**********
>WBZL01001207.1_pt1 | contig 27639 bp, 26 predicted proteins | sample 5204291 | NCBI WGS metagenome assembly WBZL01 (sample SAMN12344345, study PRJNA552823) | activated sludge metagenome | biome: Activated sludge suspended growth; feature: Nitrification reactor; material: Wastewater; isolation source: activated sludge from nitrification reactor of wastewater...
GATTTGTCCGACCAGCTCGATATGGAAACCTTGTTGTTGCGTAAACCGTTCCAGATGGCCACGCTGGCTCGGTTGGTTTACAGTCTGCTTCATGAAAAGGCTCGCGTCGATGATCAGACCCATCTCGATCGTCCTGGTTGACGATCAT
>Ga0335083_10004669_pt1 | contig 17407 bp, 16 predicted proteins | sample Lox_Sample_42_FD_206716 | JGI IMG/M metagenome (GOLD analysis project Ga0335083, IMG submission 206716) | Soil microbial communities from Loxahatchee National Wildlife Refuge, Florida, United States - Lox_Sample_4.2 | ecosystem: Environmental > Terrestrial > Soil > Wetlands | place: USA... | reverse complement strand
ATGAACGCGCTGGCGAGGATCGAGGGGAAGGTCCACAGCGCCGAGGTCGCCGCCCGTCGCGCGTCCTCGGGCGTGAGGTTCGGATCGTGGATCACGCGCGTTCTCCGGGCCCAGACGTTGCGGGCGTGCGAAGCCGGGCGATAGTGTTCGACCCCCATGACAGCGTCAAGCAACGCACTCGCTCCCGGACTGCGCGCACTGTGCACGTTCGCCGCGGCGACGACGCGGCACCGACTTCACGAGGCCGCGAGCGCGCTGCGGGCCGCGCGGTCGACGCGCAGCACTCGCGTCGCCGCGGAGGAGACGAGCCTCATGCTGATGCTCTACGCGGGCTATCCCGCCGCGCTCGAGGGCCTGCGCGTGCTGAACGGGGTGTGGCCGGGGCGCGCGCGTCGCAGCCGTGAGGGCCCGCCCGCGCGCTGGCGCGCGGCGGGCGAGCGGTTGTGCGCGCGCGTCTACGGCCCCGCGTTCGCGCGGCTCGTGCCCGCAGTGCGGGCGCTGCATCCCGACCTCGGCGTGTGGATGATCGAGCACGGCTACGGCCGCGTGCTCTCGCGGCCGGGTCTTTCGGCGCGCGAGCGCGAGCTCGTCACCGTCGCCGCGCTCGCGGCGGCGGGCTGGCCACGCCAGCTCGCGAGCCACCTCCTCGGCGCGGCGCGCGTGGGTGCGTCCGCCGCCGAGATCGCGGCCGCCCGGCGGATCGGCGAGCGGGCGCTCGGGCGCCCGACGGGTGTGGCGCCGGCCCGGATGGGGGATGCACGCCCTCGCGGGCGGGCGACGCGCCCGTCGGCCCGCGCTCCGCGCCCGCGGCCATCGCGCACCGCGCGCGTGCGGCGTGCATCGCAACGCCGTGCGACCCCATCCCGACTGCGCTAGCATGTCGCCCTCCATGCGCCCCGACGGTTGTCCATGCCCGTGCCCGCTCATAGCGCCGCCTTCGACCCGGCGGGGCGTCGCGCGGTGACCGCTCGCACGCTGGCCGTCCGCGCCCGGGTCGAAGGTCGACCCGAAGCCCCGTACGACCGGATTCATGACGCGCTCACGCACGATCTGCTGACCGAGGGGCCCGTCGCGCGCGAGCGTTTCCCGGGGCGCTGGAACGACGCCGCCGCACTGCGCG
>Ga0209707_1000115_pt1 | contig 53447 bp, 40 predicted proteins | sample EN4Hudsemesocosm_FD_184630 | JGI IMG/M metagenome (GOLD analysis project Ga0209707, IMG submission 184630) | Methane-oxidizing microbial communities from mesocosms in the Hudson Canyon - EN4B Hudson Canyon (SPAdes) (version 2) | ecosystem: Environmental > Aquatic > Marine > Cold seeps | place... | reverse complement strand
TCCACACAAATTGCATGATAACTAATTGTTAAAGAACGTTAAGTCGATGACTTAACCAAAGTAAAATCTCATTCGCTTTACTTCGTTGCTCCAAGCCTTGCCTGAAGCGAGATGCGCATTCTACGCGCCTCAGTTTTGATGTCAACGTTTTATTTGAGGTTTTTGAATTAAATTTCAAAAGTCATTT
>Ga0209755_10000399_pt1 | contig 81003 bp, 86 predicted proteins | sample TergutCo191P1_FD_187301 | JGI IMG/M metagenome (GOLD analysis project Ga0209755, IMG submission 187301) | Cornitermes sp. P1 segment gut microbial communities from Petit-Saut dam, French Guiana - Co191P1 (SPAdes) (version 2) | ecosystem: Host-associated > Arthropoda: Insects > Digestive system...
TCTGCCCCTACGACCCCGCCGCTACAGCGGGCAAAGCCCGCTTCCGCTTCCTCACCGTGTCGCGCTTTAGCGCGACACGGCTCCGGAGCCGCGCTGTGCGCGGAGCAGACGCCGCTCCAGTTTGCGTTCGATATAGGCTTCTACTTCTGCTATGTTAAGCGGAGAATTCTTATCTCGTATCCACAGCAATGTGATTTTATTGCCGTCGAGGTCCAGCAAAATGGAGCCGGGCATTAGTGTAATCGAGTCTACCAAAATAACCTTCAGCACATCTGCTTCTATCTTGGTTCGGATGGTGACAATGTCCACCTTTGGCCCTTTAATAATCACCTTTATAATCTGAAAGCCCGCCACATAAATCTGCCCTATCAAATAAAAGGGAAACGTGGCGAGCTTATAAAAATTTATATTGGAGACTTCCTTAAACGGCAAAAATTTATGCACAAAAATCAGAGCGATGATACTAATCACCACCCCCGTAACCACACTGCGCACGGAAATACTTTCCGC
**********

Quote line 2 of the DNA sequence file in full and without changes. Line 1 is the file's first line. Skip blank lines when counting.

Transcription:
GATTTGTCCGACCAGCTCGATATGGAAACCTTGTTGTTGCGTAAACCGTTCCAGATGGCCACGCTGGCTCGGTTGGTTTACAGTCTGCTTCATGAAAAGGCTCGCGTCGATGATCAGACCCATCTCGATCGTCCTGGTTGACGATCAT